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The most vexing issue facing education today
is not recruiting and training enough qualified teachers to fill the
nation's classrooms. It is keeping them there
By Anne Burke
AFTER 14 YEARS AS AN ELEMENTARY SCHOOL TEACHER,
Lynn Gallandt was physically and emotionally spent.
She adored her first graders at Moffett Elementary School in Lennox
but felt that the expectations on teachers were too great, and she
no longer believed that she could measure up. Though Gallandt desperately
wanted to give her kids the individualized attention they needed,
the constant pressure of maintaining discipline, being a surrogate
parent, and meeting the challenges of mandated curriculum and standardized
tests left little time for anything else.
"I just wanted to be in the classroom teaching," she
says. "I just wanted to get in there and teach."
Each day brought some new disappointment, and it ate away at her
self-confidence. As she drove home to Long Beach after work, she
would think, "I'm not doing any good for anybody."
With three young children at home, the veteran teacher made the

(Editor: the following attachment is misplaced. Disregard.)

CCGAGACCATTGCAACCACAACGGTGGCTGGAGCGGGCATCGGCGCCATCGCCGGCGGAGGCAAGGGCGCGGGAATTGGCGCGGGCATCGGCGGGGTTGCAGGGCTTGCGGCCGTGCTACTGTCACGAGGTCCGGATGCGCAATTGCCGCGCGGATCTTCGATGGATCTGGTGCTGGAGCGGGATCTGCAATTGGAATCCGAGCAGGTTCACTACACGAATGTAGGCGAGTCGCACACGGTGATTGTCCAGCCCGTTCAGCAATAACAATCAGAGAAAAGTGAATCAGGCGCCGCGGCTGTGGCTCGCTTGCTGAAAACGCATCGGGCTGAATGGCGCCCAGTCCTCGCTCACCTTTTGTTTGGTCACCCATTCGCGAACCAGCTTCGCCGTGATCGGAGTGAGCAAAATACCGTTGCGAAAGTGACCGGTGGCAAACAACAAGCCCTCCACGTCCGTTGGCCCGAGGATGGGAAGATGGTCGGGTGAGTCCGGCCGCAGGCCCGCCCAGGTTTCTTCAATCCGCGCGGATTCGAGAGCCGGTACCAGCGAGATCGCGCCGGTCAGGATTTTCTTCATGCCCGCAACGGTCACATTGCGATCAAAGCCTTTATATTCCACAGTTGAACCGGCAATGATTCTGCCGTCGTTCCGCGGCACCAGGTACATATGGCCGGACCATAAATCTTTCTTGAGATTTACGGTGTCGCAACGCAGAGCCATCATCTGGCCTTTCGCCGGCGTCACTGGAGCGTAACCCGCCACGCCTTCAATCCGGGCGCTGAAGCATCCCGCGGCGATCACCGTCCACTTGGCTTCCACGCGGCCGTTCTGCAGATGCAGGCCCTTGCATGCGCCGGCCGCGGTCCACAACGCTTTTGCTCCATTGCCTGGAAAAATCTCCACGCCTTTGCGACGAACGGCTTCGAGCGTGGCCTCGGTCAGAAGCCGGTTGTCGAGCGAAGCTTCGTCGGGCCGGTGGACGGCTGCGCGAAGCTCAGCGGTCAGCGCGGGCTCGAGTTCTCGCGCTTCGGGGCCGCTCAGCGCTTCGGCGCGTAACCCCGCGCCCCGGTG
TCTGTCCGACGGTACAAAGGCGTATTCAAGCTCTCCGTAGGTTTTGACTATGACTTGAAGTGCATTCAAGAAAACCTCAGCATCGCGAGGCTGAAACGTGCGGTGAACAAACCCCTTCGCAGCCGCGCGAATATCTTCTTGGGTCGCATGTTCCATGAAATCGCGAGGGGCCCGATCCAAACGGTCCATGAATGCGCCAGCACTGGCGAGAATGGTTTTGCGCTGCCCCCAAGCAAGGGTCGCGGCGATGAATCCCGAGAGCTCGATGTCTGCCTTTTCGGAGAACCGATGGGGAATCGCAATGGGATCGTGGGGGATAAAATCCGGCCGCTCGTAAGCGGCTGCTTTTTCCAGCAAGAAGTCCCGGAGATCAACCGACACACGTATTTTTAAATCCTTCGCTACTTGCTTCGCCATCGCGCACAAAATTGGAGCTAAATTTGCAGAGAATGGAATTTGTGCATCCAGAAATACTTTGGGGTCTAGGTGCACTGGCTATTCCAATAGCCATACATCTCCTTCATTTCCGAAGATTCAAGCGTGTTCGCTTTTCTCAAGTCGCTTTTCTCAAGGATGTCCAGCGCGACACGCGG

difficult choice in 2000 not to renew her contract for the coming
fall. By quitting elementary education, Gallandt became another
statistic of a crisis that is undermining the nation's educational
system: the flood of talented, experienced teachers who are walking
away from their careers.
The conventional wisdom holds that burgeoning enrollments, smaller
class sizes and retirements have led to an acute shortage of teachers.
But researchers have found that the real crisis is not one of supply
but retention. Teachers are abandoning their classrooms at an alarming
rate. Each year, more leave than enter the profession. In 2000-'01,
the nation's schools lost in excess of 287,000 teachers —
55,000 more than had been hired the previous year, for a net loss
of 24 percent, according to education researcher Richard M. Ingersoll
of the University of Pennsylvania.
In the 2003 report "No Dream Denied: A Pledge to America's
Children," the National Commission on Teaching and America's
Future likened the problem to "pouring teachers into a bucket
with a fist-sized hole in the bottom."
The dilemma is a critical one for the state, says California Superintendent
of Public Instruction Jack O'Connell. "You don't just want
to constantly keep recruiting teachers on the front end of the pipeline
if you're losing them at the back end of the pipeline," he